Buhari’s ally, Momoh speaks on CCT judgment on Onnoghen, 9th NASS leadership
A former Minister of Information, Prince Tony Momoh, has weighed in on the recent pronouncement the Code of Conduct Tribunal (CCT) on the former Chief Justice of Nigeria (CJN), Justice Walter Onnoghen.
In a statement he signed on Friday, the close ally of President Muhammadu Buhari, said that the argument of some lawyers that Onnoghen shouldn’t have been taken to CCT was not tenable, arguing that such lawyers didn’t know what they were talking about.
I don’t believe that it is a case of witch-hunt. I advised him (Onnoghen) to resign when the case started.
That would have saved him from the embarrassment,” he said. Momoh said that the CCT and the Code of Conduct Tribunal, established by Part One of the fifth schedule of the constitution, had the powers to deal with sitting presidents and governors.
“Part two deals with those who are subjected to its jurisdiction, which is the President, Vice-President, CJN, down to councillors.
The CCT is a disciplinary body.
“Onnoghen is a public servant before he became the CJN. His case was directed to the Code of Conduct Bureau, which transferred it to CCT,” he said.
Also speaking on permutations about the composition of the leadership position for the 9th National Assembly, Momoh said that the reliance of the APC on party supremacy to impose its candidates would not work.
He said that claims of party supremacy could only be effective in a parliamentary not presidential system of government because the political party with the majority would always form the government in the former.
Momoh recalled that since 1999, efforts by political parties to impose their candidates on the nation’s parliament had always been resisted by federal lawmakers.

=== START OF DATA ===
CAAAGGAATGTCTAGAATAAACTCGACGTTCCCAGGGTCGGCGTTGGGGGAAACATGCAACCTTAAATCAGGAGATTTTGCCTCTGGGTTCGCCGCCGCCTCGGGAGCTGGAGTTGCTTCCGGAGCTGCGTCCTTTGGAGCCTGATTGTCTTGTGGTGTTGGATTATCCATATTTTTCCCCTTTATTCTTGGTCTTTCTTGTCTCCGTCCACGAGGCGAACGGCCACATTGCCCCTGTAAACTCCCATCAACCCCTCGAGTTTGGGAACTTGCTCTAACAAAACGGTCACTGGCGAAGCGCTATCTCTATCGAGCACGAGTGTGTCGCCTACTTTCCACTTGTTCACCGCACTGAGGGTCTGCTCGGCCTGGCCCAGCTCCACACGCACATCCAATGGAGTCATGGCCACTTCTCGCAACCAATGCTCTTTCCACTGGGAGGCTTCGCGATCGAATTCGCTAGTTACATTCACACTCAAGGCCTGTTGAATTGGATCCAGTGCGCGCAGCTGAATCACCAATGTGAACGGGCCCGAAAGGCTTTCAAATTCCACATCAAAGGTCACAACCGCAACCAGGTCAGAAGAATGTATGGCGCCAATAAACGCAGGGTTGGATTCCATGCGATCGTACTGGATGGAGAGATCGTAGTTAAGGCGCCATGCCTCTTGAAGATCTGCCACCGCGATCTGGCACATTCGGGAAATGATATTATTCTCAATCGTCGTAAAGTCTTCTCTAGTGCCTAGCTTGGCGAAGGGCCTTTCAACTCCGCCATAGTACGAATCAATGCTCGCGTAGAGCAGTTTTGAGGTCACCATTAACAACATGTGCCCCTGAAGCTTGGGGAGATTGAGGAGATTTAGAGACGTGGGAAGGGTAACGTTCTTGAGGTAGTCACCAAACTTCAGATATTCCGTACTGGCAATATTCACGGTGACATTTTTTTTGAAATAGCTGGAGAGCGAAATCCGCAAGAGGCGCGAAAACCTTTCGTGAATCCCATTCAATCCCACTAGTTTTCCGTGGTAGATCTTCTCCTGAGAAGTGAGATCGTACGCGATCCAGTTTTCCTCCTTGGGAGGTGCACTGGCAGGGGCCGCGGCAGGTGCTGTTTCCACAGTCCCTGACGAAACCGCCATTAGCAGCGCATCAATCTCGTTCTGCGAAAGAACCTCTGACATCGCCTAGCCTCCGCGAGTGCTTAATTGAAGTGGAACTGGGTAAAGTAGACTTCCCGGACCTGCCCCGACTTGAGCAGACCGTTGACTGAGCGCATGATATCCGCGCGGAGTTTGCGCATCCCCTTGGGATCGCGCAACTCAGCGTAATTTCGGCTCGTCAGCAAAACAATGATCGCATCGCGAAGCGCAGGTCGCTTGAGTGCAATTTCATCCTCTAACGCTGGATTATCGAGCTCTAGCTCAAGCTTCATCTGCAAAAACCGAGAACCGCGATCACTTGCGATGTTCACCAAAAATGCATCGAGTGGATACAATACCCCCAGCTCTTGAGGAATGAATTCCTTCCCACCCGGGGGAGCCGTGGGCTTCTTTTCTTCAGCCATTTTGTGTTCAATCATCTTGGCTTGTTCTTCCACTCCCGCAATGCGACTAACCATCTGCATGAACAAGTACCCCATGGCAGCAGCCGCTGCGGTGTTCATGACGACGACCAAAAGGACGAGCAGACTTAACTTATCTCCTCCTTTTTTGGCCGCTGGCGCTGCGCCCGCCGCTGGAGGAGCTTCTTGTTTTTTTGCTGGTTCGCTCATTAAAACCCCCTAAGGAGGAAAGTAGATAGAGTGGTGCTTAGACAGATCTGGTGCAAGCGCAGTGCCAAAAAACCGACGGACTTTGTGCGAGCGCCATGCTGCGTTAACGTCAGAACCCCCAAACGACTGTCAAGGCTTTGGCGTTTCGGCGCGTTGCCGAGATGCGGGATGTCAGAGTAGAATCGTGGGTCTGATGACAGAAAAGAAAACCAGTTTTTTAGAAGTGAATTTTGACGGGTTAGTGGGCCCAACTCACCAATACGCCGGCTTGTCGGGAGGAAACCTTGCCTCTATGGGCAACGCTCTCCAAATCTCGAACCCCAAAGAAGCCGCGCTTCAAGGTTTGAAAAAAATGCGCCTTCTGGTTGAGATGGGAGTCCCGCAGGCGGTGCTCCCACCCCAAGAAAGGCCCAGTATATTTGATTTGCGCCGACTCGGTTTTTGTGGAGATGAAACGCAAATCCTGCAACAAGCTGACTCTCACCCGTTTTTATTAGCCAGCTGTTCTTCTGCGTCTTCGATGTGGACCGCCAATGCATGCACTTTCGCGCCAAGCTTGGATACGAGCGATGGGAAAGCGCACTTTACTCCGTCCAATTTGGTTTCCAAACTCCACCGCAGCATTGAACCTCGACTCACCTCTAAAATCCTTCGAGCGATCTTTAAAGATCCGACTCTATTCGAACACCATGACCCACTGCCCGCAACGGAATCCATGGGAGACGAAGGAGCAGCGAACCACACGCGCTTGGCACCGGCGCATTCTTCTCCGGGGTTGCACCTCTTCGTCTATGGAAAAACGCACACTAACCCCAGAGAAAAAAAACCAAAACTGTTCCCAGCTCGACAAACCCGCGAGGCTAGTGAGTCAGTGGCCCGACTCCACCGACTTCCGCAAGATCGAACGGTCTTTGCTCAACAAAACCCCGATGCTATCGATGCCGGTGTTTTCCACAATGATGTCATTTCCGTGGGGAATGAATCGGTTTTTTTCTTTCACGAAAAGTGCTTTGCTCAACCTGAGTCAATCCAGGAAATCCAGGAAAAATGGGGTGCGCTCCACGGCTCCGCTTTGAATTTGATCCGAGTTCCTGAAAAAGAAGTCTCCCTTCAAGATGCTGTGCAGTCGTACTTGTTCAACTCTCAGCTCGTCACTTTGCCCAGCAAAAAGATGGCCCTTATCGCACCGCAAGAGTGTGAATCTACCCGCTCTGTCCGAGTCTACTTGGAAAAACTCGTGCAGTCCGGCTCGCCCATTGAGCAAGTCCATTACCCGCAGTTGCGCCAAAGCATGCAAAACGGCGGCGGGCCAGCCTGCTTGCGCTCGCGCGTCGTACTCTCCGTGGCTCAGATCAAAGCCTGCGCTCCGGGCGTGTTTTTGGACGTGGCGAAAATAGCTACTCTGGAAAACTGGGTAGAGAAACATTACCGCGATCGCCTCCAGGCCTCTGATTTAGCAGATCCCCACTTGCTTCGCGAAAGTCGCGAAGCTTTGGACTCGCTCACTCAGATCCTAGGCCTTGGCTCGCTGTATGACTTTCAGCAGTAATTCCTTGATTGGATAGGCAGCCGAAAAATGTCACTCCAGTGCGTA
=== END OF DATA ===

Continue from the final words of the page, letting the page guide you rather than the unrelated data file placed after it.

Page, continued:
He added that the National Assembly had its own personality that it always protected in spite of political party differences, adding that the party’s choice could only succeed if there was cooperation and not by imposition.
“In 1999, Evans Enwerem was not the choice of the senators. They wanted Chuba Okadigbo. So, Enwerem did not last when he emerged. Also in 2015, the party wanted Femi Gbajabiamila but Yakubu Dogara got it.
“Since 1999, there have always been problems between the legislators and the party’s candidates.
The legislators come together to pursue common interests and party supremacy is obviously not one of them.
In the parliamentary system, the party with the majority will dominate leadership positions in the parliament. The prime minister is also a member of the parliament.”
The former minister also stressed the need for restructuring of Nigeria as a way of ensuring good governance in the country, arguing that Nigeria was too top heavy in administering governance.
Momoh said that the country needed to decongest the political space, noting that the National Assembly makes law in 93 areas comprising the exclusive and concurrence lists.